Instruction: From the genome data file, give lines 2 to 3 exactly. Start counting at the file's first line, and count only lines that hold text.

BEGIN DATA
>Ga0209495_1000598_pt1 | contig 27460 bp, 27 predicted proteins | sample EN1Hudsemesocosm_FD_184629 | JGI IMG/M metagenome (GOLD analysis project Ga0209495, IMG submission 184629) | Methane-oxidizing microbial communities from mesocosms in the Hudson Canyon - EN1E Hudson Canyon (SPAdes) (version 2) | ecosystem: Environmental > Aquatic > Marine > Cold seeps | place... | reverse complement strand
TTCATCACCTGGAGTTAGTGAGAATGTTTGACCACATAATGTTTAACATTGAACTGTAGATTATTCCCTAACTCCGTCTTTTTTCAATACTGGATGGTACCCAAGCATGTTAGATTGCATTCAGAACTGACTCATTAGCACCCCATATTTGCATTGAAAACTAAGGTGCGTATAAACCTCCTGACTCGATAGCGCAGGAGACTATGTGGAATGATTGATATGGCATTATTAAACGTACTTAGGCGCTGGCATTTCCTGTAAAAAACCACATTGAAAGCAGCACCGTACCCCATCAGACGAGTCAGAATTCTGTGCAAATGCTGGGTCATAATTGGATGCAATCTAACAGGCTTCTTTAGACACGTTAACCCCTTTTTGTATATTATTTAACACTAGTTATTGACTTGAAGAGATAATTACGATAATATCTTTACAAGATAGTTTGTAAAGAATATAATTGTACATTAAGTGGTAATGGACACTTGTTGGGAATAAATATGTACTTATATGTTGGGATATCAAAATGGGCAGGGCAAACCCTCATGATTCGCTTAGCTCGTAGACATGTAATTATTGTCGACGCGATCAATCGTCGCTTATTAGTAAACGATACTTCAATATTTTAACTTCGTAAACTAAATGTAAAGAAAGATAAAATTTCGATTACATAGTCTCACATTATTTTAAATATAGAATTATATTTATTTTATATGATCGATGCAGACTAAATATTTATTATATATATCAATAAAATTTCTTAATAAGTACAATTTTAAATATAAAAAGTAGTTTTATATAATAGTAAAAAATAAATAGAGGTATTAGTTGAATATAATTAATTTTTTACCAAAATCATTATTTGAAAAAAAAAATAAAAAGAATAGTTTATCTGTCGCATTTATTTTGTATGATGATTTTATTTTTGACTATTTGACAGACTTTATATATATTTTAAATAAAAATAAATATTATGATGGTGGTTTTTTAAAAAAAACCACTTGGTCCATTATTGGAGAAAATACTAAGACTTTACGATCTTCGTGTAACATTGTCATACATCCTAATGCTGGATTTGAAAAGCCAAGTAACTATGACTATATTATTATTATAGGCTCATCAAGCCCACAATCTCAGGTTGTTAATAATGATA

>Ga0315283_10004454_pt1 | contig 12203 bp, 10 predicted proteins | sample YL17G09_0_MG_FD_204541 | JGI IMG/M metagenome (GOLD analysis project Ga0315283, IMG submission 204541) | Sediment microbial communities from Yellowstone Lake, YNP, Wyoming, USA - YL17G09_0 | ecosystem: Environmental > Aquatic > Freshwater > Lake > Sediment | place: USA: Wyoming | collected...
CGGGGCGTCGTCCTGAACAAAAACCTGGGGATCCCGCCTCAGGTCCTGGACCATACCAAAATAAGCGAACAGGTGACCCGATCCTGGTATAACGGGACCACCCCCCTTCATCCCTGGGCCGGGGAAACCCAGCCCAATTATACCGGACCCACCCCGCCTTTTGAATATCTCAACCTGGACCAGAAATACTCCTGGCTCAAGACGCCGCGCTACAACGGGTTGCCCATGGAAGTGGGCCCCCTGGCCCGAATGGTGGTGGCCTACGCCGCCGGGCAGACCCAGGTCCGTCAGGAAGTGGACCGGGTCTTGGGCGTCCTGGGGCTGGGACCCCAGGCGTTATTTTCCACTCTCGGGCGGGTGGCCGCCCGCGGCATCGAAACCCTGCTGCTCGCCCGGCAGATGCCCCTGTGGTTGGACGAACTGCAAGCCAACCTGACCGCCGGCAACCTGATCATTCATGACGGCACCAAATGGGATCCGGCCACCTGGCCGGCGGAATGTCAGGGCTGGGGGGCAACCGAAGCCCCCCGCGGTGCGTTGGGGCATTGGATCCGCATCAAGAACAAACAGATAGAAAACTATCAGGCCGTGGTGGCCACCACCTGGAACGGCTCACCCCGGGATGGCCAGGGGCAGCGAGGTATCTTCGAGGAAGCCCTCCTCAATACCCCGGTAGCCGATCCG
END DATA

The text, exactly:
TTCATCACCTGGAGTTAGTGAGAATGTTTGACCACATAATGTTTAACATTGAACTGTAGATTATTCCCTAACTCCGTCTTTTTTCAATACTGGATGGTACCCAAGCATGTTAGATTGCATTCAGAACTGACTCATTAGCACCCCATATTTGCATTGAAAACTAAGGTGCGTATAAACCTCCTGACTCGATAGCGCAGGAGACTATGTGGAATGATTGATATGGCATTATTAAACGTACTTAGGCGCTGGCATTTCCTGTAAAAAACCACATTGAAAGCAGCACCGTACCCCATCAGACGAGTCAGAATTCTGTGCAAATGCTGGGTCATAATTGGATGCAATCTAACAGGCTTCTTTAGACACGTTAACCCCTTTTTGTATATTATTTAACACTAGTTATTGACTTGAAGAGATAATTACGATAATATCTTTACAAGATAGTTTGTAAAGAATATAATTGTACATTAAGTGGTAATGGACACTTGTTGGGAATAAATATGTACTTATATGTTGGGATATCAAAATGGGCAGGGCAAACCCTCATGATTCGCTTAGCTCGTAGACATGTAATTATTGTCGACGCGATCAATCGTCGCTTATTAGTAAACGATACTTCAATATTTTAACTTCGTAAACTAAATGTAAAGAAAGATAAAATTTCGATTACATAGTCTCACATTATTTTAAATATAGAATTATATTTATTTTATATGATCGATGCAGACTAAATATTTATTATATATATCAATAAAATTTCTTAATAAGTACAATTTTAAATATAAAAAGTAGTTTTATATAATAGTAAAAAATAAATAGAGGTATTAGTTGAATATAATTAATTTTTTACCAAAATCATTATTTGAAAAAAAAAATAAAAAGAATAGTTTATCTGTCGCATTTATTTTGTATGATGATTTTATTTTTGACTATTTGACAGACTTTATATATATTTTAAATAAAAATAAATATTATGATGGTGGTTTTTTAAAAAAAACCACTTGGTCCATTATTGGAGAAAATACTAAGACTTTACGATCTTCGTGTAACATTGTCATACATCCTAATGCTGGATTTGAAAAGCCAAGTAACTATGACTATATTATTATTATAGGCTCATCAAGCCCACAATCTCAGGTTGTTAATAATGATA

>Ga0315283_10004454_pt1 | contig 12203 bp, 10 predicted proteins | sample YL17G09_0_MG_FD_204541 | JGI IMG/M metagenome (GOLD analysis project Ga0315283, IMG submission 204541) | Sediment microbial communities from Yellowstone Lake, YNP, Wyoming, USA - YL17G09_0 | ecosystem: Environmental > Aquatic > Freshwater > Lake > Sediment | place: USA: Wyoming | collected...